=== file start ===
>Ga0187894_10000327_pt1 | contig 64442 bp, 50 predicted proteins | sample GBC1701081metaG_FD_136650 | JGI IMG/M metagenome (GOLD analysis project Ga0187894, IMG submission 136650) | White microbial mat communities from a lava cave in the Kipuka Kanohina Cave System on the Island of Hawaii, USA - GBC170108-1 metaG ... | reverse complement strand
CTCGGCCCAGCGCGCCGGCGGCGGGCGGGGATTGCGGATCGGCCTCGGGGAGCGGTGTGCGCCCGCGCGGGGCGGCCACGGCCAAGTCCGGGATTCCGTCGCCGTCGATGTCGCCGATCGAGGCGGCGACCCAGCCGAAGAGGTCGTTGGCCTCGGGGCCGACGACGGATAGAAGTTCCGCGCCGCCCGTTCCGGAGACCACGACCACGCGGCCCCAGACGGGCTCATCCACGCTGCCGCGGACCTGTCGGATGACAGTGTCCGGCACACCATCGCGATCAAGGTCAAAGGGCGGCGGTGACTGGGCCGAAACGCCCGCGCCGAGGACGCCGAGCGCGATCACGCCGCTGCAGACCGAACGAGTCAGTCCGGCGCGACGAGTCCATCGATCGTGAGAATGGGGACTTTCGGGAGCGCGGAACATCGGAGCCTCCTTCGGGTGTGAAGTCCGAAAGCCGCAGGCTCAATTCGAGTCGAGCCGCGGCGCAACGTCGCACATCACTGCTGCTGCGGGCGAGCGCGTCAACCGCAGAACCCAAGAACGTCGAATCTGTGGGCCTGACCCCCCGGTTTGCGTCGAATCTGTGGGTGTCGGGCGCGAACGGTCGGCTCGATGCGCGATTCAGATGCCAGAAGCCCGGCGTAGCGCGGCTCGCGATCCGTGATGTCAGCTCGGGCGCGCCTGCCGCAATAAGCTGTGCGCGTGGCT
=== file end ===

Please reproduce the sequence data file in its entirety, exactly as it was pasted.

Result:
>Ga0187894_10000327_pt1 | contig 64442 bp, 50 predicted proteins | sample GBC1701081metaG_FD_136650 | JGI IMG/M metagenome (GOLD analysis project Ga0187894, IMG submission 136650) | White microbial mat communities from a lava cave in the Kipuka Kanohina Cave System on the Island of Hawaii, USA - GBC170108-1 metaG ... | reverse complement strand
CTCGGCCCAGCGCGCCGGCGGCGGGCGGGGATTGCGGATCGGCCTCGGGGAGCGGTGTGCGCCCGCGCGGGGCGGCCACGGCCAAGTCCGGGATTCCGTCGCCGTCGATGTCGCCGATCGAGGCGGCGACCCAGCCGAAGAGGTCGTTGGCCTCGGGGCCGACGACGGATAGAAGTTCCGCGCCGCCCGTTCCGGAGACCACGACCACGCGGCCCCAGACGGGCTCATCCACGCTGCCGCGGACCTGTCGGATGACAGTGTCCGGCACACCATCGCGATCAAGGTCAAAGGGCGGCGGTGACTGGGCCGAAACGCCCGCGCCGAGGACGCCGAGCGCGATCACGCCGCTGCAGACCGAACGAGTCAGTCCGGCGCGACGAGTCCATCGATCGTGAGAATGGGGACTTTCGGGAGCGCGGAACATCGGAGCCTCCTTCGGGTGTGAAGTCCGAAAGCCGCAGGCTCAATTCGAGTCGAGCCGCGGCGCAACGTCGCACATCACTGCTGCTGCGGGCGAGCGCGTCAACCGCAGAACCCAAGAACGTCGAATCTGTGGGCCTGACCCCCCGGTTTGCGTCGAATCTGTGGGTGTCGGGCGCGAACGGTCGGCTCGATGCGCGATTCAGATGCCAGAAGCCCGGCGTAGCGCGGCTCGCGATCCGTGATGTCAGCTCGGGCGCGCCTGCCGCAATAAGCTGTGCGCGTGGCT